Written on July 18, 2023 by Sendra Yang, PharmD, MBA. To give you technically accurate, evidence-based information, content published on the Everlywell blog is reviewed by credentialed professionals with expertise in medical and bioscience fields.
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News that you or your partner have a sexually transmitted disease can be devastating. The good news is that treatment exists for STDs, and the infections are preventable. One of the most common STDs in the U.S. is genital herpes. While all STDs can be preventable and treatment options are available, not all STDs are curable. Let’s further focus on genital herpes and whether genital herpes can be cured.
Nearly 68 million Americans were infected with an STD in 2018. This staggering figure translates to approximately one in five people in the United States having a sexually transmitted infection. In 2021, over 2.5 million cases of chlamydia, gonorrhea, and syphilis were reported in the United States. The CDC estimates new cases of genital herpes infection to be around 572,000 each year in the U.S.
Genital herpes is caused by infection with the herpes simplex virus, type 1 (HSV1) or type 2 (HSV2). Though both types can cause genital herpes, HSV1 is more associated with oral herpes. HSV2 is mainly linked to genital herpes.[4,5] HSV1 infection is usually acquired during childhood. An estimated 12% of people 14 – 49 years old have HSV2 infection in the U.S. HSV2 infection is more common in women than men (14-49 years old), with prevalence rates of 15.9% versus 8.2%, respectively. It is thought that after infection, the virus and the immune response against the virus continue throughout life.
Genital herpes is transmitted primarily through sexual contact with HSV-infected lesions, mucosal surfaces, and genital or oral secretions.[4,5] Typically, someone can get HSV2 infection during genital contact with someone who has genital HSV2 infection. However, oral sex from someone infected with oral HSV1 infection can lead to genital HSV1 infection.
Most of the time, people do not know they are infected with HSV.[4,5] Many people with genital herpes do not realize they are infected because they do not have symptoms or have very mild symptoms. Even if you show no signs or symptoms, you can still shed the HSV. Asymptomatic HSV2 infections have genital HSV shedding on 10.2% of days, whereas symptomatic infections shed the virus on 20.1% of days.
If symptoms of genital herpes do occur, herpes lesions can appear as vesicles or small blisters on or around the genitals, rectum, or mouth.[4,5] Vesicles can break and leave painful ulcers that take up to four weeks to heal after the first herpes infection. An initial herpes infection has an average incubation period of four days after exposure. Longer duration of herpes lesions, increased shedding of the virus, and systemic symptoms such as fever, body aches, swollen lymph nodes, or headache also describe the initial herpes outbreak or episode.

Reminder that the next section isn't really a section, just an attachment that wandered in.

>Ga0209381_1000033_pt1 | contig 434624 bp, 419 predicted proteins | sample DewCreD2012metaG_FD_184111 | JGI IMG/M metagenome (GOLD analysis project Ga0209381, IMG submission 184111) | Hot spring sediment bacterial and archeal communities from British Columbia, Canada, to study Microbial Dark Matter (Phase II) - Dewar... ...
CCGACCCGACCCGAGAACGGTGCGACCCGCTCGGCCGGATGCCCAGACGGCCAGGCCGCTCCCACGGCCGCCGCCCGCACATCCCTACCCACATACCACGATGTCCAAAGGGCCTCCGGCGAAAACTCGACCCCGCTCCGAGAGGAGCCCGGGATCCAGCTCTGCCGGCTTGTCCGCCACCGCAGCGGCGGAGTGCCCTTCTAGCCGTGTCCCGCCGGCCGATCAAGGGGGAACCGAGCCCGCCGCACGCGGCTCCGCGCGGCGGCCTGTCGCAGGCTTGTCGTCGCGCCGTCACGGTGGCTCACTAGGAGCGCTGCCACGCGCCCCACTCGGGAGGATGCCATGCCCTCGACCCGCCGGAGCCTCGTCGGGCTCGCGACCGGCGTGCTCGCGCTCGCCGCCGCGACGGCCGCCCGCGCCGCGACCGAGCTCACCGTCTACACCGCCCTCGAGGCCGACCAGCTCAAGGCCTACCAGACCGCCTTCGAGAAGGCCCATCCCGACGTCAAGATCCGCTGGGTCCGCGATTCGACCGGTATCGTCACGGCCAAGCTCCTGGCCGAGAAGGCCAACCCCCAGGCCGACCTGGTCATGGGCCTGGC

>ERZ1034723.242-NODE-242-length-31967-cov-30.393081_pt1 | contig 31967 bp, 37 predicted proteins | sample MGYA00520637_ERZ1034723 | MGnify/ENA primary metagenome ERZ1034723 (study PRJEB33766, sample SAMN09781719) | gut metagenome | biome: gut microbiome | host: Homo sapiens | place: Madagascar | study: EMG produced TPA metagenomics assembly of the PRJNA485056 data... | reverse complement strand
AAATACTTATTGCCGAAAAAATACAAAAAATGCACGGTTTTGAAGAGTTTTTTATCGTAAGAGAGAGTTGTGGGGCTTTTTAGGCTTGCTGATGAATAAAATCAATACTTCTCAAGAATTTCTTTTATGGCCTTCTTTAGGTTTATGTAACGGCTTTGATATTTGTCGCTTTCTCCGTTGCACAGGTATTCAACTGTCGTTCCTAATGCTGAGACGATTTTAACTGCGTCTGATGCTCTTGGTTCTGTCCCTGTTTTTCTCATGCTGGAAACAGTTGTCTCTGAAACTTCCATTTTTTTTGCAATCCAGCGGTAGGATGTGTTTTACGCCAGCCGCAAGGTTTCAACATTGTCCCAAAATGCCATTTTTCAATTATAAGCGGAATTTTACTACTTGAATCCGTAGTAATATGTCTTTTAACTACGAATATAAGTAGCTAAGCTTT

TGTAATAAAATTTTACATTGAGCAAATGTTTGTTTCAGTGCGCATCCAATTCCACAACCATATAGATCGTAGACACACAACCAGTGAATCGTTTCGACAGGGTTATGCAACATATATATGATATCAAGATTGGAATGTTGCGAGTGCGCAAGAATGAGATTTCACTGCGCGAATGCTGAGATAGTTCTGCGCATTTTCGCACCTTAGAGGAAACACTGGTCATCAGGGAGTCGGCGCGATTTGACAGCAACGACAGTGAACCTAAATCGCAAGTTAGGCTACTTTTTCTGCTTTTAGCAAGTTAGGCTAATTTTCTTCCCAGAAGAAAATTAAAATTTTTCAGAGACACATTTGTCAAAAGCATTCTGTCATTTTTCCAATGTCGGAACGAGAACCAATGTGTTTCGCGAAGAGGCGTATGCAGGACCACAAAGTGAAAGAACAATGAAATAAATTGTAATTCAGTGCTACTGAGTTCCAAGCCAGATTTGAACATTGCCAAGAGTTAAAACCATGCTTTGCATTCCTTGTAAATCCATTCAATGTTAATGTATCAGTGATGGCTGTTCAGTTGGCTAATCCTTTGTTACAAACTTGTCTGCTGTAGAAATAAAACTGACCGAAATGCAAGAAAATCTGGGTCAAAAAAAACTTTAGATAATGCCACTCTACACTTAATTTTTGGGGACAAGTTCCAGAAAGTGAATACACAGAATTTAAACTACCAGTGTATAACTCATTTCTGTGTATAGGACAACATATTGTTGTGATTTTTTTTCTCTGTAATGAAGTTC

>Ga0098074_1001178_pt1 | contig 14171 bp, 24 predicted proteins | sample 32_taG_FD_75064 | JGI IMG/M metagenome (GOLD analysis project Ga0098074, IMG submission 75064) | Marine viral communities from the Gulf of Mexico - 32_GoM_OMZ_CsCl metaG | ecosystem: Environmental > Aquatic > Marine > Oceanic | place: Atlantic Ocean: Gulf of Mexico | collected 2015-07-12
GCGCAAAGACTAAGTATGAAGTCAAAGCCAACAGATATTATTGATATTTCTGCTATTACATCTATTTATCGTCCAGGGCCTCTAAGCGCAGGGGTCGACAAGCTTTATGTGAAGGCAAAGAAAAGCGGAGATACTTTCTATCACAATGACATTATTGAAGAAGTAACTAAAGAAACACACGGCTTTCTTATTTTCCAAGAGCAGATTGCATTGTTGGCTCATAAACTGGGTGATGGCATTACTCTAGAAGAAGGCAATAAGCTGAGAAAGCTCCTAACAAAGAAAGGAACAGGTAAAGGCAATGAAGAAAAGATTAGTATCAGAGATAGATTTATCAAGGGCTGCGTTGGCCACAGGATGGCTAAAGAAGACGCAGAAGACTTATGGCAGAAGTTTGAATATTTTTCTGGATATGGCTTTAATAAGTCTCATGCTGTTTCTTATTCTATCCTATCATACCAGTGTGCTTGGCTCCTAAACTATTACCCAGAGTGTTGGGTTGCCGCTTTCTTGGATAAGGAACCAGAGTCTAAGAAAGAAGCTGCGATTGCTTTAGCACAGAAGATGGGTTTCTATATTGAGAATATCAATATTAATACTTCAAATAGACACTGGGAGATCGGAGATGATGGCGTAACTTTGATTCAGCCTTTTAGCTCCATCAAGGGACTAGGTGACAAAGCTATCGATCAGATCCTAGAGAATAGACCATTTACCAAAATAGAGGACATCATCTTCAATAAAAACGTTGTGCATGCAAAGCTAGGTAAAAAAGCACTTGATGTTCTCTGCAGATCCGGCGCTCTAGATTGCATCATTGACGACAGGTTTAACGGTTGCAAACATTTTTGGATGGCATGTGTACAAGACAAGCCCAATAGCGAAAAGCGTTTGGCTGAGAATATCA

Subsequent or recurrent outbreaks of genital herpes are common and have a prodromal component, such as localized genital pain or tingling or shooting pains in the legs, hips, or buttocks, which occur hours to days before the eruption of lesions.[4,5] Recurrent episodes have shorter symptom duration and are less severe than the initial herpes outbreak. The frequency of outbreaks may decrease over time.
Genital herpes can be treated with antiviral medications.[4,6] Antiviral drugs are the mainstay of genital herpes management and help relieve symptoms. The goals of treatment are to prevent symptomatic genital herpes recurrences and suppress the virus to prevent transmission to sexual partners. There are currently three U.S. Food and Drug Administration (FDA) approved antiviral medications for genital herpes: acyclovir, valacyclovir, and famciclovir.
Treatment exists for genital herpes, but it cannot be cured.[6,7] Outbreaks can be avoided, and the duration is shortened with appropriate use of antiviral medications.[6,7] Treatment can also help reduce the chance of transmitting the HSV infection to others. It is essential to recognize that genital herpes is not curable but is a manageable condition with the proper treatment.
The most certain way to prevent STDs, including genital herpes, is to refrain from sexual contact or be in a long-term, mutually exclusive monogamous relationship with a partner. The correct and consistent use of latex condoms can help decrease, but not eradicate, transmission of genital herpes. Additionally, appropriate treatment with antiviral medications against genital herpes can be part of the strategy for prevention.
Via Everlywell, you can get STD treatment online with an on-demand appointment when you need it. If you think you may have been exposed to a sexually transmitted infection or disease, you can potentially connect with a clinician in less than two hours. You can speak privately with a licensed healthcare provider where you can discuss your sexual health concerns and get answers to your questions. During the appointment, the clinician can provide personalized recommendations and next steps based on your symptoms and exposure history, including STD testing or prescription medication, if appropriate.